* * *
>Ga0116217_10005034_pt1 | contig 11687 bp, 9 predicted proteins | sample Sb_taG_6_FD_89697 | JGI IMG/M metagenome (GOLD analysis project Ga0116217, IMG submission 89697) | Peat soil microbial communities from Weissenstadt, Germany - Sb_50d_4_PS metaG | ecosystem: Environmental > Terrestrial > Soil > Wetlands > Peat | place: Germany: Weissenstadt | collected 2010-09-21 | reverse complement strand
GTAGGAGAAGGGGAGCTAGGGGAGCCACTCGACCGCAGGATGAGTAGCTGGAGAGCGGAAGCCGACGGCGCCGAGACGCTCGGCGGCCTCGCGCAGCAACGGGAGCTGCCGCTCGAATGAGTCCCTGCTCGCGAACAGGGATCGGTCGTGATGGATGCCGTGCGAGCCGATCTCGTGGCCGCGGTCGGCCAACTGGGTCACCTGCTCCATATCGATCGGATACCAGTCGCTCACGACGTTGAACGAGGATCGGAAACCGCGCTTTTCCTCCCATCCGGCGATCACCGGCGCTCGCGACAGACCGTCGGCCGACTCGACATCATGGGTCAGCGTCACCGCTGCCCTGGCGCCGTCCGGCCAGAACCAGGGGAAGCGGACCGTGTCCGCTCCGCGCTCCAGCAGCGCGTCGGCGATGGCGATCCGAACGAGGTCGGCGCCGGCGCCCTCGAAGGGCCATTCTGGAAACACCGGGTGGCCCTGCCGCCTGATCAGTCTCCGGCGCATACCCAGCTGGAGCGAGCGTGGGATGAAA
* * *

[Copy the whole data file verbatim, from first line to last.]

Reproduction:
>Ga0116217_10005034_pt1 | contig 11687 bp, 9 predicted proteins | sample Sb_taG_6_FD_89697 | JGI IMG/M metagenome (GOLD analysis project Ga0116217, IMG submission 89697) | Peat soil microbial communities from Weissenstadt, Germany - Sb_50d_4_PS metaG | ecosystem: Environmental > Terrestrial > Soil > Wetlands > Peat | place: Germany: Weissenstadt | collected 2010-09-21 | reverse complement strand
GTAGGAGAAGGGGAGCTAGGGGAGCCACTCGACCGCAGGATGAGTAGCTGGAGAGCGGAAGCCGACGGCGCCGAGACGCTCGGCGGCCTCGCGCAGCAACGGGAGCTGCCGCTCGAATGAGTCCCTGCTCGCGAACAGGGATCGGTCGTGATGGATGCCGTGCGAGCCGATCTCGTGGCCGCGGTCGGCCAACTGGGTCACCTGCTCCATATCGATCGGATACCAGTCGCTCACGACGTTGAACGAGGATCGGAAACCGCGCTTTTCCTCCCATCCGGCGATCACCGGCGCTCGCGACAGACCGTCGGCCGACTCGACATCATGGGTCAGCGTCACCGCTGCCCTGGCGCCGTCCGGCCAGAACCAGGGGAAGCGGACCGTGTCCGCTCCGCGCTCCAGCAGCGCGTCGGCGATGGCGATCCGAACGAGGTCGGCGCCGGCGCCCTCGAAGGGCCATTCTGGAAACACCGGGTGGCCCTGCCGCCTGATCAGTCTCCGGCGCATACCCAGCTGGAGCGAGCGTGGGATGAAA